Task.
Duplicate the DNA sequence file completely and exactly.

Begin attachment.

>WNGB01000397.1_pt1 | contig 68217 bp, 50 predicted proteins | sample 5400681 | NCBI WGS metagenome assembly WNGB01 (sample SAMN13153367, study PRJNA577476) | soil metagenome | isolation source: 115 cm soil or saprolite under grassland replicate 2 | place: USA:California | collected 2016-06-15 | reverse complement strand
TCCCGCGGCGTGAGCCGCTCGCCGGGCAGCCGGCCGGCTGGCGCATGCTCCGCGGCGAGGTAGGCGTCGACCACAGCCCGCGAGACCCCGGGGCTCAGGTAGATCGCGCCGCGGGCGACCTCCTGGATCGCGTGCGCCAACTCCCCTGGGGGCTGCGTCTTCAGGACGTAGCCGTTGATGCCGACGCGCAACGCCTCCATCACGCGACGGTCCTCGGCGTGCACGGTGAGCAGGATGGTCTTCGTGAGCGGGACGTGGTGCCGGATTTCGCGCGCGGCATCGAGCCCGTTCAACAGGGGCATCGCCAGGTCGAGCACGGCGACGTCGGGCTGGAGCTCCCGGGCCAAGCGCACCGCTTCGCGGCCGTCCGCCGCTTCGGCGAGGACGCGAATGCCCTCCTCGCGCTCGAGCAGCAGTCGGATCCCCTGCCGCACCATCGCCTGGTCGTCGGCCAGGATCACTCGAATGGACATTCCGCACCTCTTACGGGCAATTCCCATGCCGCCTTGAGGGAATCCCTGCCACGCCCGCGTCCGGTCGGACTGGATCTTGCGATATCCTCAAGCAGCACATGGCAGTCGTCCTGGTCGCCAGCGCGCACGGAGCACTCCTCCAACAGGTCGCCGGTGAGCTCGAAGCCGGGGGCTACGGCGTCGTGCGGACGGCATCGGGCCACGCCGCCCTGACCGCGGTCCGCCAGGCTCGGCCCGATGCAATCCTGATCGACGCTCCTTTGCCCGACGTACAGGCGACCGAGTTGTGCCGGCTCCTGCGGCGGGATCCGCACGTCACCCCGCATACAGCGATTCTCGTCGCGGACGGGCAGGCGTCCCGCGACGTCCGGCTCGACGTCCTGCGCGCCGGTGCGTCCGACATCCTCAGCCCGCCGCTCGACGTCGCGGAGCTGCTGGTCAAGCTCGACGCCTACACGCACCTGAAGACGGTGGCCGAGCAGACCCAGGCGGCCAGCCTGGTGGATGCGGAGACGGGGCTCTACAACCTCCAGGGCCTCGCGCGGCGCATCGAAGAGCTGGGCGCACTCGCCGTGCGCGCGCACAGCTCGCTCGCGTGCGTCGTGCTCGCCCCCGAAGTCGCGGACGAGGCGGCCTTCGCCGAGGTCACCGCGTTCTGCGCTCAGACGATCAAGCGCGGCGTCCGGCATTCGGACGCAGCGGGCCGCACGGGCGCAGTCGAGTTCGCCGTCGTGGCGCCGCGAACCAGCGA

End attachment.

>WNGB01000397.1_pt1 | contig 68217 bp, 50 predicted proteins | sample 5400681 | NCBI WGS metagenome assembly WNGB01 (sample SAMN13153367, study PRJNA577476) | soil metagenome | isolation source: 115 cm soil or saprolite under grassland replicate 2 | place: USA:California | collected 2016-06-15 | reverse complement strand
TCCCGCGGCGTGAGCCGCTCGCCGGGCAGCCGGCCGGCTGGCGCATGCTCCGCGGCGAGGTAGGCGTCGACCACAGCCCGCGAGACCCCGGGGCTCAGGTAGATCGCGCCGCGGGCGACCTCCTGGATCGCGTGCGCCAACTCCCCTGGGGGCTGCGTCTTCAGGACGTAGCCGTTGATGCCGACGCGCAACGCCTCCATCACGCGACGGTCCTCGGCGTGCACGGTGAGCAGGATGGTCTTCGTGAGCGGGACGTGGTGCCGGATTTCGCGCGCGGCATCGAGCCCGTTCAACAGGGGCATCGCCAGGTCGAGCACGGCGACGTCGGGCTGGAGCTCCCGGGCCAAGCGCACCGCTTCGCGGCCGTCCGCCGCTTCGGCGAGGACGCGAATGCCCTCCTCGCGCTCGAGCAGCAGTCGGATCCCCTGCCGCACCATCGCCTGGTCGTCGGCCAGGATCACTCGAATGGACATTCCGCACCTCTTACGGGCAATTCCCATGCCGCCTTGAGGGAATCCCTGCCACGCCCGCGTCCGGTCGGACTGGATCTTGCGATATCCTCAAGCAGCACATGGCAGTCGTCCTGGTCGCCAGCGCGCACGGAGCACTCCTCCAACAGGTCGCCGGTGAGCTCGAAGCCGGGGGCTACGGCGTCGTGCGGACGGCATCGGGCCACGCCGCCCTGACCGCGGTCCGCCAGGCTCGGCCCGATGCAATCCTGATCGACGCTCCTTTGCCCGACGTACAGGCGACCGAGTTGTGCCGGCTCCTGCGGCGGGATCCGCACGTCACCCCGCATACAGCGATTCTCGTCGCGGACGGGCAGGCGTCCCGCGACGTCCGGCTCGACGTCCTGCGCGCCGGTGCGTCCGACATCCTCAGCCCGCCGCTCGACGTCGCGGAGCTGCTGGTCAAGCTCGACGCCTACACGCACCTGAAGACGGTGGCCGAGCAGACCCAGGCGGCCAGCCTGGTGGATGCGGAGACGGGGCTCTACAACCTCCAGGGCCTCGCGCGGCGCATCGAAGAGCTGGGCGCACTCGCCGTGCGCGCGCACAGCTCGCTCGCGTGCGTCGTGCTCGCCCCCGAAGTCGCGGACGAGGCGGCCTTCGCCGAGGTCACCGCGTTCTGCGCTCAGACGATCAAGCGCGGCGTCCGGCATTCGGACGCAGCGGGCCGCACGGGCGCAGTCGAGTTCGCCGTCGTGGCGCCGCGAACCAGCGA